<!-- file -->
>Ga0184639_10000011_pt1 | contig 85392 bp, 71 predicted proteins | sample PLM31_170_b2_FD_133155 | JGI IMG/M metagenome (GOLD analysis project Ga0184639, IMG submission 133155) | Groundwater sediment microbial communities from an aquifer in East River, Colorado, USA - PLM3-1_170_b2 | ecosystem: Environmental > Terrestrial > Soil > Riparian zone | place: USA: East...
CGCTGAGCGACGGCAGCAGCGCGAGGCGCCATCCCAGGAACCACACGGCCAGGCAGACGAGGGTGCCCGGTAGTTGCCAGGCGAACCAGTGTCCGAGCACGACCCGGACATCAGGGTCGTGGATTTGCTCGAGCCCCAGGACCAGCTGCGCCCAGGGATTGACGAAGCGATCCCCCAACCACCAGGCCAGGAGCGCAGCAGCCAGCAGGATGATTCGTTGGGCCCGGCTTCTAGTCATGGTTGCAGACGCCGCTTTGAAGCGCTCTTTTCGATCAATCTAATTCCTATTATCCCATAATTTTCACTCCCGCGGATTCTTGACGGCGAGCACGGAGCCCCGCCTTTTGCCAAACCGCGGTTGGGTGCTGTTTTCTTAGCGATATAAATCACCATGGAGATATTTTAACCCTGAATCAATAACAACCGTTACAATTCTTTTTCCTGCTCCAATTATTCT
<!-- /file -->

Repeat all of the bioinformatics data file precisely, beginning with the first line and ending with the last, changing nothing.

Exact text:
>Ga0184639_10000011_pt1 | contig 85392 bp, 71 predicted proteins | sample PLM31_170_b2_FD_133155 | JGI IMG/M metagenome (GOLD analysis project Ga0184639, IMG submission 133155) | Groundwater sediment microbial communities from an aquifer in East River, Colorado, USA - PLM3-1_170_b2 | ecosystem: Environmental > Terrestrial > Soil > Riparian zone | place: USA: East...
CGCTGAGCGACGGCAGCAGCGCGAGGCGCCATCCCAGGAACCACACGGCCAGGCAGACGAGGGTGCCCGGTAGTTGCCAGGCGAACCAGTGTCCGAGCACGACCCGGACATCAGGGTCGTGGATTTGCTCGAGCCCCAGGACCAGCTGCGCCCAGGGATTGACGAAGCGATCCCCCAACCACCAGGCCAGGAGCGCAGCAGCCAGCAGGATGATTCGTTGGGCCCGGCTTCTAGTCATGGTTGCAGACGCCGCTTTGAAGCGCTCTTTTCGATCAATCTAATTCCTATTATCCCATAATTTTCACTCCCGCGGATTCTTGACGGCGAGCACGGAGCCCCGCCTTTTGCCAAACCGCGGTTGGGTGCTGTTTTCTTAGCGATATAAATCACCATGGAGATATTTTAACCCTGAATCAATAACAACCGTTACAATTCTTTTTCCTGCTCCAATTATTCT